Sapodilla or Manilkara Zapota is originally a native fruit to Central America, that has been spread around the world by the Spanish. This caramel sweet soft fruit can easily be mistaken for a kiwi fruit due to its coarse brown skin. It is also a well known fruit in the Philippines as chico, Indonesia as sawo manila, Malaysia as ciku, India as chikoo or sapota, and various South and Central American regions in their respective dialects.
In Australia, different variants are grown in sub-tropical Darwin, and tropical Far North Queensland. However, its local harvest tends to be scarely available. When it is, only a few cartons of unmarked mix varieties can be found in the wholesale market usually bid upon by select Asian grocers.
WHEN TO EAT
Australian-grown sapodilla tends to be picked mature (not tree-ripened) while it is quite hard, as it requires shipping via road transport over 2-4 days. Hence, they need about 7-14 days to properly ripen.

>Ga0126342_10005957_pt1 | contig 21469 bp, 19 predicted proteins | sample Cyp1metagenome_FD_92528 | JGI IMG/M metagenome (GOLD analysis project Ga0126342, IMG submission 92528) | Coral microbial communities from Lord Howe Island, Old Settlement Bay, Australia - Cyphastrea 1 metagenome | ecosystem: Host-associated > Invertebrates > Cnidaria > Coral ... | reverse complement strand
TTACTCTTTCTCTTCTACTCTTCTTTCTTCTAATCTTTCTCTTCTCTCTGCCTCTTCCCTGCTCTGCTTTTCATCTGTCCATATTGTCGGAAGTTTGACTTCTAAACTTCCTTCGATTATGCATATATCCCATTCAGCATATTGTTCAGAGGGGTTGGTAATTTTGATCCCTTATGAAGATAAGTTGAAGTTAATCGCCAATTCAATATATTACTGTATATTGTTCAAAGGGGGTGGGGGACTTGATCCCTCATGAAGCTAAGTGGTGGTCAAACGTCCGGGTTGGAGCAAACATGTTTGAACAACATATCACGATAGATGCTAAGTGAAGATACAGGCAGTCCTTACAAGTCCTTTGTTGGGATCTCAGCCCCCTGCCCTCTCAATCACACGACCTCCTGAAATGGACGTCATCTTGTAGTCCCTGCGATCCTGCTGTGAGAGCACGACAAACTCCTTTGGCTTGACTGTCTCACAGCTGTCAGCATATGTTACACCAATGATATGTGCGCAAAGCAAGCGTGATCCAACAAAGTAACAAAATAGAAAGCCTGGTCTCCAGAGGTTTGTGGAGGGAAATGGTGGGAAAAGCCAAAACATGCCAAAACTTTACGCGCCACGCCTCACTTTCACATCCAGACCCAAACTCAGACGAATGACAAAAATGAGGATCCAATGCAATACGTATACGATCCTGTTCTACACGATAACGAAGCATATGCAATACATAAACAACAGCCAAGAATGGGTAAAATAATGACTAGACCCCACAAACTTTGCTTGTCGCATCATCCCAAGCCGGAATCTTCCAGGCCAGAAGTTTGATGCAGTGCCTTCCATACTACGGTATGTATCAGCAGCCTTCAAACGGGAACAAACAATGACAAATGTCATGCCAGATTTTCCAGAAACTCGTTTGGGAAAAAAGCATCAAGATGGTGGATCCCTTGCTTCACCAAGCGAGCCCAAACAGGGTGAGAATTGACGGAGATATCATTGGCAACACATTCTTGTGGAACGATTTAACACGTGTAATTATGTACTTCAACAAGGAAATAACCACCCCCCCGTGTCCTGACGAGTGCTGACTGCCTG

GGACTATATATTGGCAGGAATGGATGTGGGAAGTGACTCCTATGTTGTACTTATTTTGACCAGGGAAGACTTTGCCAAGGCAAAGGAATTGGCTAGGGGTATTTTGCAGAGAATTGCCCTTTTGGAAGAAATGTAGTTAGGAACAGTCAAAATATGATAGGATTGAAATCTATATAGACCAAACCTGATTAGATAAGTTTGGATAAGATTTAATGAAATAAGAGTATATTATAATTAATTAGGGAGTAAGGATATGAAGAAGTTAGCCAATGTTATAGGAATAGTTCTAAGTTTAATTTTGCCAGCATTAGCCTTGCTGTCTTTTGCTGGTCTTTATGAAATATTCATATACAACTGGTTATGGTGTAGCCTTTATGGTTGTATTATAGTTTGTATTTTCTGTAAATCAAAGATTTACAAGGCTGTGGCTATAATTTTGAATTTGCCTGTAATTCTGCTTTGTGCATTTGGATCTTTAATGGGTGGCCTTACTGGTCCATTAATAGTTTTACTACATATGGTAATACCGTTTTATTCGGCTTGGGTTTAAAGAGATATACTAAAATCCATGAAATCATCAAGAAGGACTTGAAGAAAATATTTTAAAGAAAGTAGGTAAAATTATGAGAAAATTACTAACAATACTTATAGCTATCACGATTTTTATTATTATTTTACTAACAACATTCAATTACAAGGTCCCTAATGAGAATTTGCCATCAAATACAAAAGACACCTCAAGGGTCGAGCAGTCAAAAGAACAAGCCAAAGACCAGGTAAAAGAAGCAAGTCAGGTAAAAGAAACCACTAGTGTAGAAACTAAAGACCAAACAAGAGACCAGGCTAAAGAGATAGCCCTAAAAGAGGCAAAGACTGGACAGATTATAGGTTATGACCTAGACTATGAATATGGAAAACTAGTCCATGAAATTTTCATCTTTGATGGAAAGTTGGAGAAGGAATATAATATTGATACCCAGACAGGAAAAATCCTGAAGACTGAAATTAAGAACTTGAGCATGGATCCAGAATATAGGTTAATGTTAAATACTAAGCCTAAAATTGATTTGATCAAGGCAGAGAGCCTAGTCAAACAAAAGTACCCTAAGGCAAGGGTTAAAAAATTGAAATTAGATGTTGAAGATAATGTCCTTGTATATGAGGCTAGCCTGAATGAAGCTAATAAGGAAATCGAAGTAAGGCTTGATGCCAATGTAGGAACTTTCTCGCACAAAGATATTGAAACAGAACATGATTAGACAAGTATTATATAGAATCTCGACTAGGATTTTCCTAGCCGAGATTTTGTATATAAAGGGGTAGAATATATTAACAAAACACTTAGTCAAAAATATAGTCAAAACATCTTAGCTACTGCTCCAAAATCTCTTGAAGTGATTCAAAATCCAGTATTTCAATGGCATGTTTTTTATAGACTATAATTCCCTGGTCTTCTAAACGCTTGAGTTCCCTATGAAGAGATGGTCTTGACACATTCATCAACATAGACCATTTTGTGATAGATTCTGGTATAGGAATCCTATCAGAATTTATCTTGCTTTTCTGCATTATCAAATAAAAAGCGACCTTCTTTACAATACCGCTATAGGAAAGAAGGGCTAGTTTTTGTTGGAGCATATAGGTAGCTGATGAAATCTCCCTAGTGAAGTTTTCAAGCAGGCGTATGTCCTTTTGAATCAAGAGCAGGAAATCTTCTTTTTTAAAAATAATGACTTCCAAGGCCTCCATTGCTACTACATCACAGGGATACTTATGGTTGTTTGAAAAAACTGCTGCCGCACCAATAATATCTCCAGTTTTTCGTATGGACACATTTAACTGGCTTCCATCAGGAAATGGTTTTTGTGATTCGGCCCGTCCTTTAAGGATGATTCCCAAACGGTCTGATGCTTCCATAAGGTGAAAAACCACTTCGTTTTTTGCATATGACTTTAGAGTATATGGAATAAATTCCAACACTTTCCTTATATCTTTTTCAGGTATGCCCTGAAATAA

It is not recommended to be eaten while unripe, as it will have a latex-gummy texture, and very astringent flavour.
Ripen sapodilla at warm room temperature. You can identify when the fruit ripe by scratching its flaky skin surface - if the underneath is still rather grean, it is not yet ready. If it is brown, begins to yield to the touch, it is almost ready to eat. You will want it to be almost soft but firm all over to enjoy its fully ripe sweet flavour.
A well-ripened sapodilla will reward your tastebuds with a caramel-like sweetness, with a soft but grainy pear-like texture.
HOW TO EAT
The sapodilla can be enjoyed fresh when ripe. Peeled then sliced, or just sliced with its skin on. However the gritty skin is not edible.
Overripe sapodilla can also be made into a fruit shake, ice-cream/gelato or sorbet, and cake.